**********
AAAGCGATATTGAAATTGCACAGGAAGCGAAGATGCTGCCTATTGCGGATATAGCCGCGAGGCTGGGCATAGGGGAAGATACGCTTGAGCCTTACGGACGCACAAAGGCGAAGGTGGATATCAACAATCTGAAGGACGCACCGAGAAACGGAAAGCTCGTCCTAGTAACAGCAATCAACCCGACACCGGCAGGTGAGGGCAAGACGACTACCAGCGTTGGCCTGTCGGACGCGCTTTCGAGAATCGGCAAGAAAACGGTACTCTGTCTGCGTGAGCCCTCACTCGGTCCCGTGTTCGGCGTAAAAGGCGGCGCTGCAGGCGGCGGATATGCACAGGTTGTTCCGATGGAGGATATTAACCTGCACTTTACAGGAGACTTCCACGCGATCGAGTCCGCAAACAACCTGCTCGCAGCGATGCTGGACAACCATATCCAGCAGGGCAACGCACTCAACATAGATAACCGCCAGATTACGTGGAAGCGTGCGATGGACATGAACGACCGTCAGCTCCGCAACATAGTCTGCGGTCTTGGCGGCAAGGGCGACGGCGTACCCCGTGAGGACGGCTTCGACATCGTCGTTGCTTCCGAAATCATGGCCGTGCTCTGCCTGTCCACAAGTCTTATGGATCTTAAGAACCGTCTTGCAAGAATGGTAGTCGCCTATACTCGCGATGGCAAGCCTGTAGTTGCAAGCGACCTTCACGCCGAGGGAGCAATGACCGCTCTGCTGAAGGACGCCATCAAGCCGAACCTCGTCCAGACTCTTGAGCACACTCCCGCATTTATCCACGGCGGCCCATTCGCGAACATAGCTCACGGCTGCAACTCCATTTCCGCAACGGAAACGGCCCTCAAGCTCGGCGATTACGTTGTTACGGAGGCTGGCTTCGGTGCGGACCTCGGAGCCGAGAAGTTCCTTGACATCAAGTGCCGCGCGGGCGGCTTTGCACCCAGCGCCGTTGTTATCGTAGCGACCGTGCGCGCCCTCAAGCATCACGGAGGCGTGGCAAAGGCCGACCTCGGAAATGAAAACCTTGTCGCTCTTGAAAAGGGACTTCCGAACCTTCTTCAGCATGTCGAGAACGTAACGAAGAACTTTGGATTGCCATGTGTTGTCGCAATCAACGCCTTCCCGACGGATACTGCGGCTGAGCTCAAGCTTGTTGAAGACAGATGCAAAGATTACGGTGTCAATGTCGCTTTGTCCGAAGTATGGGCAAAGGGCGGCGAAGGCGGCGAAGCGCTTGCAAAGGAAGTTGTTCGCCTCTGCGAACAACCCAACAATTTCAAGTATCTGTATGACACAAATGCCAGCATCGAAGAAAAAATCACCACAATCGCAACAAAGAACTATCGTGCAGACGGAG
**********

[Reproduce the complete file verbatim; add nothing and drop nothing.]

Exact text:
AAAGCGATATTGAAATTGCACAGGAAGCGAAGATGCTGCCTATTGCGGATATAGCCGCGAGGCTGGGCATAGGGGAAGATACGCTTGAGCCTTACGGACGCACAAAGGCGAAGGTGGATATCAACAATCTGAAGGACGCACCGAGAAACGGAAAGCTCGTCCTAGTAACAGCAATCAACCCGACACCGGCAGGTGAGGGCAAGACGACTACCAGCGTTGGCCTGTCGGACGCGCTTTCGAGAATCGGCAAGAAAACGGTACTCTGTCTGCGTGAGCCCTCACTCGGTCCCGTGTTCGGCGTAAAAGGCGGCGCTGCAGGCGGCGGATATGCACAGGTTGTTCCGATGGAGGATATTAACCTGCACTTTACAGGAGACTTCCACGCGATCGAGTCCGCAAACAACCTGCTCGCAGCGATGCTGGACAACCATATCCAGCAGGGCAACGCACTCAACATAGATAACCGCCAGATTACGTGGAAGCGTGCGATGGACATGAACGACCGTCAGCTCCGCAACATAGTCTGCGGTCTTGGCGGCAAGGGCGACGGCGTACCCCGTGAGGACGGCTTCGACATCGTCGTTGCTTCCGAAATCATGGCCGTGCTCTGCCTGTCCACAAGTCTTATGGATCTTAAGAACCGTCTTGCAAGAATGGTAGTCGCCTATACTCGCGATGGCAAGCCTGTAGTTGCAAGCGACCTTCACGCCGAGGGAGCAATGACCGCTCTGCTGAAGGACGCCATCAAGCCGAACCTCGTCCAGACTCTTGAGCACACTCCCGCATTTATCCACGGCGGCCCATTCGCGAACATAGCTCACGGCTGCAACTCCATTTCCGCAACGGAAACGGCCCTCAAGCTCGGCGATTACGTTGTTACGGAGGCTGGCTTCGGTGCGGACCTCGGAGCCGAGAAGTTCCTTGACATCAAGTGCCGCGCGGGCGGCTTTGCACCCAGCGCCGTTGTTATCGTAGCGACCGTGCGCGCCCTCAAGCATCACGGAGGCGTGGCAAAGGCCGACCTCGGAAATGAAAACCTTGTCGCTCTTGAAAAGGGACTTCCGAACCTTCTTCAGCATGTCGAGAACGTAACGAAGAACTTTGGATTGCCATGTGTTGTCGCAATCAACGCCTTCCCGACGGATACTGCGGCTGAGCTCAAGCTTGTTGAAGACAGATGCAAAGATTACGGTGTCAATGTCGCTTTGTCCGAAGTATGGGCAAAGGGCGGCGAAGGCGGCGAAGCGCTTGCAAAGGAAGTTGTTCGCCTCTGCGAACAACCCAACAATTTCAAGTATCTGTATGACACAAATGCCAGCATCGAAGAAAAAATCACCACAATCGCAACAAAGAACTATCGTGCAGACGGAG